High Voltage Riddle No.8 - high voltage arcing in vacuum
I am facing a problem of high voltage arcing in vacuum. Please guide how can i avoid this? The voltage (DC power supply) is 1KV. Current value is 2mA. The distance between the anode and cathode (both are of copper) is 3cm. The vacuum is 10-1 mbarr. How can i calculate the current generated in the response of arcing? How the breakdown voltage can be calculated at this vacuum? How the breakdown voltage can be increased to avoid arcing at high voltage?

#1
Wed, April 9th, 2014 - 15:37
The first extensive study of the electric arc voltage relationships, for moderate levels of current and voltage, was made by Hertha Ayrton [I>, who developed a formula defining the arc voltage on the basis of empirical experimental results. The relationship is still considered to be valid and is still widely used, although within a limited range of current and voltage. The classical Ayrton equation is given as:

The values of the constants A, B, C, and D are empirical values for copper electrodes in air.
The current density at the cathode is practically independent of the arc current, but it is strongly dependent upon the electrode material. In refractory materials that have a high boiling point, such as carbon, tungsten, or molybdenum the cathode spot is observed to be relatively fixed. The cathode operates by thermionic emission and its current density is in the order of l03 amps per cm2. The "cold cathode arc" is characteristic of low boiling point materials such as copper and mercury. The cathode spot in these materials is highly mobile, it operates in some form of field emission, and its current density is in the order of 106 to 107 amps per cm2. In those materials that have a low boiling point, a considerable amount of material is melted away from the electrodes. The material losses of refractory materials is only due to vaporization. Under identical arcing conditions the refractory material losses are considerably less than the losses of low boiling point materials, and consequently this constitutes an important factor that must be kept in mind when selecting materials for circuit breaker contacts.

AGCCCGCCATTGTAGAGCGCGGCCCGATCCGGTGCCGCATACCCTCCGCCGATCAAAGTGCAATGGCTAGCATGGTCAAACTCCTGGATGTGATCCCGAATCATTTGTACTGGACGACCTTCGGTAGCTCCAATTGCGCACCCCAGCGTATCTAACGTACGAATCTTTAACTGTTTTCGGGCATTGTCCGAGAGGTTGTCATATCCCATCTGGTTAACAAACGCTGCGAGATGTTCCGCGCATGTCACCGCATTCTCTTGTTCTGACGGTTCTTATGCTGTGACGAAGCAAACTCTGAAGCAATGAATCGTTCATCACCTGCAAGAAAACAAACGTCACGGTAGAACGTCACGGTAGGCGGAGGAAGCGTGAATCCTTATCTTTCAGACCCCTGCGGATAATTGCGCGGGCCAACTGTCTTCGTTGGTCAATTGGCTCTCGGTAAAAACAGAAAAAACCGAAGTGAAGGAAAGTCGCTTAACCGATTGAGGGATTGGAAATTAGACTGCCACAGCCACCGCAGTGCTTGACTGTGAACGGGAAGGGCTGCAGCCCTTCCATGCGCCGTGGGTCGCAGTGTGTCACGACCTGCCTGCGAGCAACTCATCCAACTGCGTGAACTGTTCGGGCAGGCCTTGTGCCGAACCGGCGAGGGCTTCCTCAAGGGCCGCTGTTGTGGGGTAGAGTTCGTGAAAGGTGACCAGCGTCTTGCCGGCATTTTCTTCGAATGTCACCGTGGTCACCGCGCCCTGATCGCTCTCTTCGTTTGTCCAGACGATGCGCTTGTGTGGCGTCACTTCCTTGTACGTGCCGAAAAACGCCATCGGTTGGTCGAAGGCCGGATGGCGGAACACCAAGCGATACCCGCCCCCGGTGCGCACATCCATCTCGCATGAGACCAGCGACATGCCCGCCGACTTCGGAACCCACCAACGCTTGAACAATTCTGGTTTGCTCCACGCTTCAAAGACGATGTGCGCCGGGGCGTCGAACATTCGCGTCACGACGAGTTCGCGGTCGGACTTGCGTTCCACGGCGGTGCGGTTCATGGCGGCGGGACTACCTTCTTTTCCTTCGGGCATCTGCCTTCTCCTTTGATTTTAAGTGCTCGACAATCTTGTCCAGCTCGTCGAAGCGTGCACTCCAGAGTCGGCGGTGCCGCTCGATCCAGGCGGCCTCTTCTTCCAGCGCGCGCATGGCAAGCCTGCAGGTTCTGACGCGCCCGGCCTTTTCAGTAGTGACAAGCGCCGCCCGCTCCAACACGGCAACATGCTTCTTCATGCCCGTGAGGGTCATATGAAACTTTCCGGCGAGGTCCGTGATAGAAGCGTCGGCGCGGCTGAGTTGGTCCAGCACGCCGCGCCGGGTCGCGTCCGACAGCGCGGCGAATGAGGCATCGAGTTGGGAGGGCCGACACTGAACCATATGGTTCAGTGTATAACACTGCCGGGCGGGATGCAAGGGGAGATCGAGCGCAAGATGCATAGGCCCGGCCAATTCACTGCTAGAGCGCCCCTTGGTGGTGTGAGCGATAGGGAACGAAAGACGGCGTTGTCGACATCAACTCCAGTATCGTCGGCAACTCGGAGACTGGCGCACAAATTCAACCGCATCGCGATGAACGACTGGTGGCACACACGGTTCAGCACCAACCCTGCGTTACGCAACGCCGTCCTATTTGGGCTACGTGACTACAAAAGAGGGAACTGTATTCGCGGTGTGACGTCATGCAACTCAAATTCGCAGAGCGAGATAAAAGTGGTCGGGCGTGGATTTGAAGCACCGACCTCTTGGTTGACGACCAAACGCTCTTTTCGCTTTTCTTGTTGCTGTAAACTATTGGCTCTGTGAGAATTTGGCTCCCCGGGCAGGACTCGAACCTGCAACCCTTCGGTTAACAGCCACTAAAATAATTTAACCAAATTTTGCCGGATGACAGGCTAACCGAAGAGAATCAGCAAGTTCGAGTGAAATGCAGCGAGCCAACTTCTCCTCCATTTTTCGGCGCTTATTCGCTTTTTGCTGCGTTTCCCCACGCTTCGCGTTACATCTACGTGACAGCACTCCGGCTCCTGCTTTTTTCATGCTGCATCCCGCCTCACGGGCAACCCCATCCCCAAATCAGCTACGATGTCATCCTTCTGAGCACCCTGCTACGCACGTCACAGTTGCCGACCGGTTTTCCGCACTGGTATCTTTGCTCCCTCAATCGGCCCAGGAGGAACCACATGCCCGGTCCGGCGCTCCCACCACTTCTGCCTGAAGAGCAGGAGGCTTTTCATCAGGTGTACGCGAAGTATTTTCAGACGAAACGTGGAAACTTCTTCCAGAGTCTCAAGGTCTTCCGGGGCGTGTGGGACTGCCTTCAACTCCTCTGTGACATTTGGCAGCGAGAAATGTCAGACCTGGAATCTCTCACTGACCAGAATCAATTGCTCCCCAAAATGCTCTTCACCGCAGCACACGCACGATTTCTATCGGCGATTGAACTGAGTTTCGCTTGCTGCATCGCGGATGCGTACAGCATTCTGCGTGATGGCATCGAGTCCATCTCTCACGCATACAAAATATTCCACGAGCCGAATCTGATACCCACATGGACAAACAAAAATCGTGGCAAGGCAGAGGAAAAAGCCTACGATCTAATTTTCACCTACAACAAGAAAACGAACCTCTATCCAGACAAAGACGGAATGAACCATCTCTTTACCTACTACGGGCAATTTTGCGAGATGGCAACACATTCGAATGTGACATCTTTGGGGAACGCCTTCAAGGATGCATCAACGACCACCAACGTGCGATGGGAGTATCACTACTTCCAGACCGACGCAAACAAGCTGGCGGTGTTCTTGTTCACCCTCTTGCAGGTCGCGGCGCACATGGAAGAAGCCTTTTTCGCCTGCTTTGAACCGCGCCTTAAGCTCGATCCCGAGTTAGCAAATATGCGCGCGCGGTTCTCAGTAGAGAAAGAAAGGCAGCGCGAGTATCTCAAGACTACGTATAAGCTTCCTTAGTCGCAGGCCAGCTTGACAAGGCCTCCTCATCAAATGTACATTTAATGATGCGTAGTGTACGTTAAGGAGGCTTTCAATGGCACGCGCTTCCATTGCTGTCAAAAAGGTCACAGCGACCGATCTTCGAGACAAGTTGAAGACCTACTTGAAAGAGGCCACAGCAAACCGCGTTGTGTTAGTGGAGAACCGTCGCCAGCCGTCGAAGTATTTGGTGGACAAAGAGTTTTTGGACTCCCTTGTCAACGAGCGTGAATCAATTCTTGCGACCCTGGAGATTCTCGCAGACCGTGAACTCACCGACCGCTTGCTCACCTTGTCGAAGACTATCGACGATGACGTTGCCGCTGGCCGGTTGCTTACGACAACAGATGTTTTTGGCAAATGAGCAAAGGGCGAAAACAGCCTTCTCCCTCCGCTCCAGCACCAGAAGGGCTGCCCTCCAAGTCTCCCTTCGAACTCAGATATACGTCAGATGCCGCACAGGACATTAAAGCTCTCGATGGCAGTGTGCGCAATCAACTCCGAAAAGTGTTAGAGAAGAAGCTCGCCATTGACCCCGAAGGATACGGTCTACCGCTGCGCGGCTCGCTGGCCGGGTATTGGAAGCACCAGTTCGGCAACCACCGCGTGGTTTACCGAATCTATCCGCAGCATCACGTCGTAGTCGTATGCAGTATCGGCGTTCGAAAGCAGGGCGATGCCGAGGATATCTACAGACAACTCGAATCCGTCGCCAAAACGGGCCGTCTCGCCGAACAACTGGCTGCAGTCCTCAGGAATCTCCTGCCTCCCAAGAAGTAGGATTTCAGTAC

The low-pressure or vacuum arc, like those arcs that occur at or above atrnospheric pressure, share most of the same basic characteristics just described for the electric arc. But the most significant differences are (a) an average arc voltage of only about 40 volts, which is significantly lower than the arc voltages observed in high pressure arcs; (b) the positive column of the vacuum arc is solely influenced by the electrode material because the positive column is composed of metal vapors that have been boiled off from the electrodes. The positive column of the high-pressure arc is made up of ionized gases from the arc's surrounding ambient, and perhaps the most significant and fundamental difference, (c) the unique characteristic of a vacuum arc that allows the arc to exist in either a diffuse mode or in a coalescent or constricted mode. The diffuse mode is characterized by a multitude of fast-moving cathode spots, together with what looks like a multiple number of arcs in parallel. It should be pointed out that this is the only time when arcs in parallel can exist without the need of balancing, or stabilizing inductance. The magnitude of the current being carried by each of the cathode spots is a function of the contact material, and in most cases it is only approximately 100 amperes. Higher current densities are observed on refractory materials such as tungsten or graphite, while lower currents correspond to materials that have a low boiling point such as copper.

Reference:
HIGH VOLTAGE CIRCUIT BREAKER
Design and Applications
Second Edition, Revised and Expanded
RUBEND . GARZON
Square D Co.
Smyrna, Tennessee